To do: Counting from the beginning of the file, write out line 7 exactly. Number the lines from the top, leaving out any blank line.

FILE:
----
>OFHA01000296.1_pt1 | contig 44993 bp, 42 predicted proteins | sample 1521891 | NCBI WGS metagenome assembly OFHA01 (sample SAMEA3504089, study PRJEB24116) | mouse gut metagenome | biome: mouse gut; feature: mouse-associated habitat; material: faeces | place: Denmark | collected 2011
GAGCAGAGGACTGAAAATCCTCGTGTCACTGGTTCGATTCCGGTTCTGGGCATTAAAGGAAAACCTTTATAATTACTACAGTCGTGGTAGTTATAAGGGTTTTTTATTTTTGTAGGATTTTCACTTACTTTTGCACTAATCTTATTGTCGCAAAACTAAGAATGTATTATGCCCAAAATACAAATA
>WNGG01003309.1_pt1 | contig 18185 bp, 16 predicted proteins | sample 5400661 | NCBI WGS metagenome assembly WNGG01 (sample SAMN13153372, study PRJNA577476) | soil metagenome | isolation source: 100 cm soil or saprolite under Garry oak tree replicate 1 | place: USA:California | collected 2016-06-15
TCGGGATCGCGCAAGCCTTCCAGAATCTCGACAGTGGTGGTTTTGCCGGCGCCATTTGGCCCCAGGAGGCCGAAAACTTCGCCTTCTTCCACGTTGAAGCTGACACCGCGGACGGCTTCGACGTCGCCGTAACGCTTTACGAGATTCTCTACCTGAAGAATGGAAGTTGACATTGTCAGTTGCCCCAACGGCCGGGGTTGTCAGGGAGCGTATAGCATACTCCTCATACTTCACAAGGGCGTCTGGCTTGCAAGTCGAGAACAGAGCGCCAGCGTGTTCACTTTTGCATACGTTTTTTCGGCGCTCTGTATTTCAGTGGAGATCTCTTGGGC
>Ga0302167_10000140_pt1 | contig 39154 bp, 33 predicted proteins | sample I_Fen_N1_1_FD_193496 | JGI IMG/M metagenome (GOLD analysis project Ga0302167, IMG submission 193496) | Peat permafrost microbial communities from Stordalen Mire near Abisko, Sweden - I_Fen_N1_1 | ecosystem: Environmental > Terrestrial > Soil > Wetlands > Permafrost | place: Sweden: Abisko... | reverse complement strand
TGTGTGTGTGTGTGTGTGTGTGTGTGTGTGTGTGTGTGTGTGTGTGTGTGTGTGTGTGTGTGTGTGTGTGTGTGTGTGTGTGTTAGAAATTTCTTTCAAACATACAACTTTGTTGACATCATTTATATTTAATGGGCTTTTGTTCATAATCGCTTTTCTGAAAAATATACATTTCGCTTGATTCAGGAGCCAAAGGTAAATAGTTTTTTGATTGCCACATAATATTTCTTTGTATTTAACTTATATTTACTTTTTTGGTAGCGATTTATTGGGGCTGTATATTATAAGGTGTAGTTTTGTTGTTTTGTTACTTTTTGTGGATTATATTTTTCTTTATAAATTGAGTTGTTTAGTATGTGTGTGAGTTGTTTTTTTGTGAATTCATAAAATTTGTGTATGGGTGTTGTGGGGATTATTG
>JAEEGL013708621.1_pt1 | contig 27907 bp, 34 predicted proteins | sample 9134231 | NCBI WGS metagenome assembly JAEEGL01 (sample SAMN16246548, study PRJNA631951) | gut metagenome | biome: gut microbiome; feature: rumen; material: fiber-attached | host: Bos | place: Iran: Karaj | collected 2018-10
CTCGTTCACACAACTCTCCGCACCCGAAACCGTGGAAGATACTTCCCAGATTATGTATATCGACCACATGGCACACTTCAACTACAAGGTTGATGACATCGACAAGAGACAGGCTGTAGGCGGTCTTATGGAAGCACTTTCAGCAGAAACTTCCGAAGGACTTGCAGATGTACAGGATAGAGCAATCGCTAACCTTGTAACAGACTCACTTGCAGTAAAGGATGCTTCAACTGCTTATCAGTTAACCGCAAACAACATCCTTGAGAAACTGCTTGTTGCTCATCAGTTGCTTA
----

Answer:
>JAEEGL013708621.1_pt1 | contig 27907 bp, 34 predicted proteins | sample 9134231 | NCBI WGS metagenome assembly JAEEGL01 (sample SAMN16246548, study PRJNA631951) | gut metagenome | biome: gut microbiome; feature: rumen; material: fiber-attached | host: Bos | place: Iran: Karaj | collected 2018-10